We are generally calm about the whole thing, the Dar airport has a vaguely familiar feel to it. One of a dozen airports we have been to in the last few years. We are thru the international side, into the great outdoors and back through security to the domestic airport in a flash. Spartan decor and mostly deserted, the departure lounge is our home for the next 5 hours.
We touch down in Arusha, disembark, walk across the sweltering tarmac and thru the arrivals lounge. The exit doors are locked and the guard is taken back when we do not have any luggage to collect. He produces the magic key and we are allowed to enter the world outside an airport for the first time in 30+ hours.
Andy awaits us with sign reading Murray and “Dobbie” in hand. We are in the car and as Debbie mentioned the streets that are lined with commercial establishments quite reminiscent of India or parts of SE Asia. We turn onto a side street (a two track dirt road) and pick our way through the labyrinth to the Tomaini Cottage.
Andy turns on the water pump so Debbie and I can have a shower and as luck would have it the power goes off. Debbie has no water to rinse her half soapy body. I duck out and find Andy who says no problem he just has to start up the generator. Five minutes later the water is restored. Constant supply of electricity is something that we rely on without even a second thought but here they do not give a second thought to the disruption of the supply.
Debbie made an assumption when we booked this place and that was that it is close enough to the center of town to walk. Ya no. The hotel is about 5km from the action and we have to get some sort of mobile transport. I think we could walk and we may try that tomorrow but with being so tired and the limited time we have today we are not going to set out on that type of adventure.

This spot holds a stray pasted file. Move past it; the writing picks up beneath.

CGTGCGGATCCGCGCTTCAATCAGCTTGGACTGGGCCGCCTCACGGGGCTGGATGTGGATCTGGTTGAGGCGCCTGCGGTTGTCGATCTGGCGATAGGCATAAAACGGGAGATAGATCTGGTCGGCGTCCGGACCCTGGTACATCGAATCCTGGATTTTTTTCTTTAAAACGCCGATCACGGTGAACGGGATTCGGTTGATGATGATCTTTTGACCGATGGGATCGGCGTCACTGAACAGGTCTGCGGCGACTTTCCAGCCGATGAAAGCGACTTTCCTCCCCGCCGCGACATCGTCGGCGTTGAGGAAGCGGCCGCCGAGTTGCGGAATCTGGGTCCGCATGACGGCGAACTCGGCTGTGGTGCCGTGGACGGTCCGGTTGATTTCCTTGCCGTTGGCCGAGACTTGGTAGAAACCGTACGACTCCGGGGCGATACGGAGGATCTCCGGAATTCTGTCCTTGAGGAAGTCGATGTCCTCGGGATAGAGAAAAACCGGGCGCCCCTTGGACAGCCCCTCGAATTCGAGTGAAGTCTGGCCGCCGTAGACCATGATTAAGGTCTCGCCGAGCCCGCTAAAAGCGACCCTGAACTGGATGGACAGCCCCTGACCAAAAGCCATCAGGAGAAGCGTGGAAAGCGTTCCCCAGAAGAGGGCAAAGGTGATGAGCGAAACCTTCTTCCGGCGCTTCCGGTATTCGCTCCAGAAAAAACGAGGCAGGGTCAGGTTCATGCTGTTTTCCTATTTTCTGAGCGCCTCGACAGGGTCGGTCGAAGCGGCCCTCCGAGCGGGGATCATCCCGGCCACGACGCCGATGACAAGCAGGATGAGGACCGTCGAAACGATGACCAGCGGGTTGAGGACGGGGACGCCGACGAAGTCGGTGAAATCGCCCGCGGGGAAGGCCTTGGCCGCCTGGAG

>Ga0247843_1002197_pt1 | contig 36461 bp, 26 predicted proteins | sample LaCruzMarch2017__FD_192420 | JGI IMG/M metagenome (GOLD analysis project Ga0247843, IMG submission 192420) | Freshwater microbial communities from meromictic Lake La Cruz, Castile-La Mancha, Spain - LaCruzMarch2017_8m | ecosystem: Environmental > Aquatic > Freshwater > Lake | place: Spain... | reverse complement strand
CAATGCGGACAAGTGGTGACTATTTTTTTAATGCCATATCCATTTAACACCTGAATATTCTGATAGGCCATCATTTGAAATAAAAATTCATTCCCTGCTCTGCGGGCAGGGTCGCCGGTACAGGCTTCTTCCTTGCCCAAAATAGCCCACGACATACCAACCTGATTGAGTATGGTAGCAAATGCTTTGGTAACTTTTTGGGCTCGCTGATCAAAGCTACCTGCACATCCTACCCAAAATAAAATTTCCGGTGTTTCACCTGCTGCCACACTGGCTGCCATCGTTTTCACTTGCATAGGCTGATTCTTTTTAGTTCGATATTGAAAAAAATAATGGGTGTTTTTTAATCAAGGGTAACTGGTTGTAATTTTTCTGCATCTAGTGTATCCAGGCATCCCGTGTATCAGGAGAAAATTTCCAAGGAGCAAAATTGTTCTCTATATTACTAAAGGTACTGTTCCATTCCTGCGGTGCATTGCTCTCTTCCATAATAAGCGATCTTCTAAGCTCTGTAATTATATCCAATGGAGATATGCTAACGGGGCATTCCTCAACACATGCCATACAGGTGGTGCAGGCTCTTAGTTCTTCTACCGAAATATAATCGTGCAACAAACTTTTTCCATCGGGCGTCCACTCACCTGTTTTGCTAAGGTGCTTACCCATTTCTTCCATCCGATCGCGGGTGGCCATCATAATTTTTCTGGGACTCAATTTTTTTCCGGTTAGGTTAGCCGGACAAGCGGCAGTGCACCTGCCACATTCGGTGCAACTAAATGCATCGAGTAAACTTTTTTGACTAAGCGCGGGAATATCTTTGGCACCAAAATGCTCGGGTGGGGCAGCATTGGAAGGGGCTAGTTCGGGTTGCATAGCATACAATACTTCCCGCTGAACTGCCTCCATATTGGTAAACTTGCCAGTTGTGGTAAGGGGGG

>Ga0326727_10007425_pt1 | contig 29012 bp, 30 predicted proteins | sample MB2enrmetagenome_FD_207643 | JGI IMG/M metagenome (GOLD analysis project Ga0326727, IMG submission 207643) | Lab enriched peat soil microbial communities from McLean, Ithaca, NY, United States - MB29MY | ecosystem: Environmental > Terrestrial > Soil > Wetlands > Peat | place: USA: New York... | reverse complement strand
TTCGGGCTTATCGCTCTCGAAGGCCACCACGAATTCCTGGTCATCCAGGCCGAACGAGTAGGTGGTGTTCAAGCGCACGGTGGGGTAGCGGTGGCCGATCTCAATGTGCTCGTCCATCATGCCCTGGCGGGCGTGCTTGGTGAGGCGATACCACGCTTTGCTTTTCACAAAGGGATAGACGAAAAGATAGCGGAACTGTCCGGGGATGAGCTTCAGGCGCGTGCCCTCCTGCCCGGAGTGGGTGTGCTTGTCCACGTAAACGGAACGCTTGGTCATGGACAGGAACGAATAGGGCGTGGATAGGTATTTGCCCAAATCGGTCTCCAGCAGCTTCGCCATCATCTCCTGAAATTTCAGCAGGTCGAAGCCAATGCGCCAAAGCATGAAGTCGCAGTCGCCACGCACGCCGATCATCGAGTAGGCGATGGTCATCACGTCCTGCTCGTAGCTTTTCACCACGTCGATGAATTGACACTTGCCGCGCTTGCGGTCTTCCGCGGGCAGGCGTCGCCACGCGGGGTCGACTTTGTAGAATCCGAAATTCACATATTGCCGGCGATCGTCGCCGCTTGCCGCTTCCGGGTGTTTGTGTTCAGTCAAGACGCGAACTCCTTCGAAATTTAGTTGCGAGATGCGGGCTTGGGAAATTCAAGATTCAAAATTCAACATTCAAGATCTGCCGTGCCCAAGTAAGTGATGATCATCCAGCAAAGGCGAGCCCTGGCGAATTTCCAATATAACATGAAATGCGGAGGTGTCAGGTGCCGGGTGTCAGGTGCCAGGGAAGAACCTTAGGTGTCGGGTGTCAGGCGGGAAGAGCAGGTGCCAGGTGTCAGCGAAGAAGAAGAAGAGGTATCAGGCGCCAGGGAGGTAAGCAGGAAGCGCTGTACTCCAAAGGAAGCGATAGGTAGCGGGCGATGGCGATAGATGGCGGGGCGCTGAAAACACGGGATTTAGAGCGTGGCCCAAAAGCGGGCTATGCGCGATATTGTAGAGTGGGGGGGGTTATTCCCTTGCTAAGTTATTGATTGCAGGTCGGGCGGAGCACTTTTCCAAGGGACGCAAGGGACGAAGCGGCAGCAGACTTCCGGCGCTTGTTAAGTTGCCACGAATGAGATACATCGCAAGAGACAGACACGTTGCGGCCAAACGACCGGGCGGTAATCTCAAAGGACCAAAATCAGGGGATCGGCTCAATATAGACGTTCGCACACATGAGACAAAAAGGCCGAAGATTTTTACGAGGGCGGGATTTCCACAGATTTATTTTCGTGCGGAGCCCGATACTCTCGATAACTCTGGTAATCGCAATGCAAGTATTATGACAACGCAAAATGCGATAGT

Sitting in the room Debbie has the idea that the other group of people staying at this place may be headed to town and maybe we could join them since they too will be back to the hotel for supper. Bingo, that is exactly what they were up to and we are indeed able to tag along. Don’t know where those intuitions come from but you have to be happy when they pan out.
Now we have something to keep us busy this afternoon and in fact it is how we had envisioned our day going. Andy dumps us at the local craft market. Things are cheap but we are not really intending to buy anything on our first day in Arusha. The store owners are very persistent, extremely nice and polite but persistent. “Just have a look, come in and just have a look, no thanks, just look, OK but I am not going to buy anything, a kuma matata (that’s fine), how about you buy something for a dollar, no I do not want to buy anything, assaunti (thank you), and so it goes, at every stall in the place and the stalls are only 2.5 meters wide so it takes a long time to move down the aisle. Again I cannot stress how polite these folks are they just don’t take no thank you for an answer.
Debbie and I finally break free of the iron grip that has been clamped on our arm each time we pass a stall and head out onto the open road to see what kind of place Arusha is. We head to the clock tower, the center of town, so we can get our bearings. Standing at the square containing the clock tower I am a bit perplexed. I know which way north is, I know that we are in the southern hemisphere, yet the sun is to the south of us. Our shadows are still on the north side of where we stand????? It takes me awhile but I finally get it. Although we are south of the Equator we are north of the Tropic of Capricorn and since here we are in the spring and heading towards summer the sun is figuratively heading south and on its way to meet the latitude to which it shines on the Earth’s surface at right angles, the aforementioned tropic, we are to the north of the sun and all the navigation tricks I know from the northern hemisphere still apply. This should change when we head farther south and I will have to re-evaluate how I determine our whereabouts.